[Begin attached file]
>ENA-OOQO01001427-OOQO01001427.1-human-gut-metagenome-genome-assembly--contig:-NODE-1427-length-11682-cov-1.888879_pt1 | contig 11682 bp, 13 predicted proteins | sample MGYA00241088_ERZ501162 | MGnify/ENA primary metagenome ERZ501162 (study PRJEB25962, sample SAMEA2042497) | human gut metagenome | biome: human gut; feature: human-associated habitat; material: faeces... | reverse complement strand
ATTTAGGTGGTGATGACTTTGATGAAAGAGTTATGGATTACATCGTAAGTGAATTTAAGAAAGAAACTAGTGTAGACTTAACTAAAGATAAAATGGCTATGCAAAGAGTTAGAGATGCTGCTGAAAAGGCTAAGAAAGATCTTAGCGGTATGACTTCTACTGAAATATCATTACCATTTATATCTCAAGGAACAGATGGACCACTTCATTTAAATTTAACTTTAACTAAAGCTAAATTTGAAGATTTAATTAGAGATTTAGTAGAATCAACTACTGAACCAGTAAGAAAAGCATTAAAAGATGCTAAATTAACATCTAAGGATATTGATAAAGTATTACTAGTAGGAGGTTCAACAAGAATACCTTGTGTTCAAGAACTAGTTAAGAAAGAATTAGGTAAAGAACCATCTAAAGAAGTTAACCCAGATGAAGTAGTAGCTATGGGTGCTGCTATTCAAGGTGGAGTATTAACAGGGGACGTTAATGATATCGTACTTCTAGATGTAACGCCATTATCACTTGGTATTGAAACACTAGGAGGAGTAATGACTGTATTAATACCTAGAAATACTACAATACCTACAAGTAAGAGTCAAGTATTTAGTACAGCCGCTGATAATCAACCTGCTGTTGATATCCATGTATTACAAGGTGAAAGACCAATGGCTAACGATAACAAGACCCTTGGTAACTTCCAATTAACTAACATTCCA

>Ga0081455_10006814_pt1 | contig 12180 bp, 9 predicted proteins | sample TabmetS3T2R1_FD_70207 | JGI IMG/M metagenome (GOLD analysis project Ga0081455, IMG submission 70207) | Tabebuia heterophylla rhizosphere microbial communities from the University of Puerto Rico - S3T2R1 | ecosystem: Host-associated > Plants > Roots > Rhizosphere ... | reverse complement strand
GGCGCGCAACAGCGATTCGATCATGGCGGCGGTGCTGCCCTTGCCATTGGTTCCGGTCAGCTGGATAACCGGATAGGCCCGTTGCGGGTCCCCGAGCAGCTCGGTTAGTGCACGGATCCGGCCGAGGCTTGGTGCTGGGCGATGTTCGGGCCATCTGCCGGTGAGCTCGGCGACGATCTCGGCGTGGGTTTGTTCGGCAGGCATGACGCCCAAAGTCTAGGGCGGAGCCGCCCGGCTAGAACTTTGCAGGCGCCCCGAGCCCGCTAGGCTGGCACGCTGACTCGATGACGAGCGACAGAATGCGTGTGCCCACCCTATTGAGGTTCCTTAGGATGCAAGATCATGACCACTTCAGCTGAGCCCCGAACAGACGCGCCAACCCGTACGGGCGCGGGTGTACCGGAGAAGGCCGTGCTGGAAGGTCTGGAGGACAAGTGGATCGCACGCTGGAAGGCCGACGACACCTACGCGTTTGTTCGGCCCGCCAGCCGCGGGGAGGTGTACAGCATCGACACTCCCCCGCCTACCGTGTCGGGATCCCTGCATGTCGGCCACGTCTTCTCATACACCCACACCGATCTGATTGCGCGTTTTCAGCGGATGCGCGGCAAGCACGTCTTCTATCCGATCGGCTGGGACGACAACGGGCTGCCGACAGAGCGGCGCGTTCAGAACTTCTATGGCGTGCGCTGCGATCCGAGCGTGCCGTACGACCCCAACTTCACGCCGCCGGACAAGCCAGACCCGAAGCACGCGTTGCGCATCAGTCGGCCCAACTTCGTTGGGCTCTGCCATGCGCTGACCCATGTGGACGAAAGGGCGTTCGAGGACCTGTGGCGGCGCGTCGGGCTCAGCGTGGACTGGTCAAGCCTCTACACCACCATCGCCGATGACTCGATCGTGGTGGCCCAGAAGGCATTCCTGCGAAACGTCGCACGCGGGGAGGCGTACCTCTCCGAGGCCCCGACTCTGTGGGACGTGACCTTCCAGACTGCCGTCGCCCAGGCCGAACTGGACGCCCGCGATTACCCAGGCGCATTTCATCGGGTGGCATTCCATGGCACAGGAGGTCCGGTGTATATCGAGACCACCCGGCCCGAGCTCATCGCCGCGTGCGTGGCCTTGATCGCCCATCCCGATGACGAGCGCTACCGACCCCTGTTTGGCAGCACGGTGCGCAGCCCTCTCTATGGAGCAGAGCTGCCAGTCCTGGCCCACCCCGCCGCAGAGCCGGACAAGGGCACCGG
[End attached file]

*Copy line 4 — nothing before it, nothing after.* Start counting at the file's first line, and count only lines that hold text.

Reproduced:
GGCGCGCAACAGCGATTCGATCATGGCGGCGGTGCTGCCCTTGCCATTGGTTCCGGTCAGCTGGATAACCGGATAGGCCCGTTGCGGGTCCCCGAGCAGCTCGGTTAGTGCACGGATCCGGCCGAGGCTTGGTGCTGGGCGATGTTCGGGCCATCTGCCGGTGAGCTCGGCGACGATCTCGGCGTGGGTTTGTTCGGCAGGCATGACGCCCAAAGTCTAGGGCGGAGCCGCCCGGCTAGAACTTTGCAGGCGCCCCGAGCCCGCTAGGCTGGCACGCTGACTCGATGACGAGCGACAGAATGCGTGTGCCCACCCTATTGAGGTTCCTTAGGATGCAAGATCATGACCACTTCAGCTGAGCCCCGAACAGACGCGCCAACCCGTACGGGCGCGGGTGTACCGGAGAAGGCCGTGCTGGAAGGTCTGGAGGACAAGTGGATCGCACGCTGGAAGGCCGACGACACCTACGCGTTTGTTCGGCCCGCCAGCCGCGGGGAGGTGTACAGCATCGACACTCCCCCGCCTACCGTGTCGGGATCCCTGCATGTCGGCCACGTCTTCTCATACACCCACACCGATCTGATTGCGCGTTTTCAGCGGATGCGCGGCAAGCACGTCTTCTATCCGATCGGCTGGGACGACAACGGGCTGCCGACAGAGCGGCGCGTTCAGAACTTCTATGGCGTGCGCTGCGATCCGAGCGTGCCGTACGACCCCAACTTCACGCCGCCGGACAAGCCAGACCCGAAGCACGCGTTGCGCATCAGTCGGCCCAACTTCGTTGGGCTCTGCCATGCGCTGACCCATGTGGACGAAAGGGCGTTCGAGGACCTGTGGCGGCGCGTCGGGCTCAGCGTGGACTGGTCAAGCCTCTACACCACCATCGCCGATGACTCGATCGTGGTGGCCCAGAAGGCATTCCTGCGAAACGTCGCACGCGGGGAGGCGTACCTCTCCGAGGCCCCGACTCTGTGGGACGTGACCTTCCAGACTGCCGTCGCCCAGGCCGAACTGGACGCCCGCGATTACCCAGGCGCATTTCATCGGGTGGCATTCCATGGCACAGGAGGTCCGGTGTATATCGAGACCACCCGGCCCGAGCTCATCGCCGCGTGCGTGGCCTTGATCGCCCATCCCGATGACGAGCGCTACCGACCCCTGTTTGGCAGCACGGTGCGCAGCCCTCTCTATGGAGCAGAGCTGCCAGTCCTGGCCCACCCCGCCGCAGAGCCGGACAAGGGCACCGG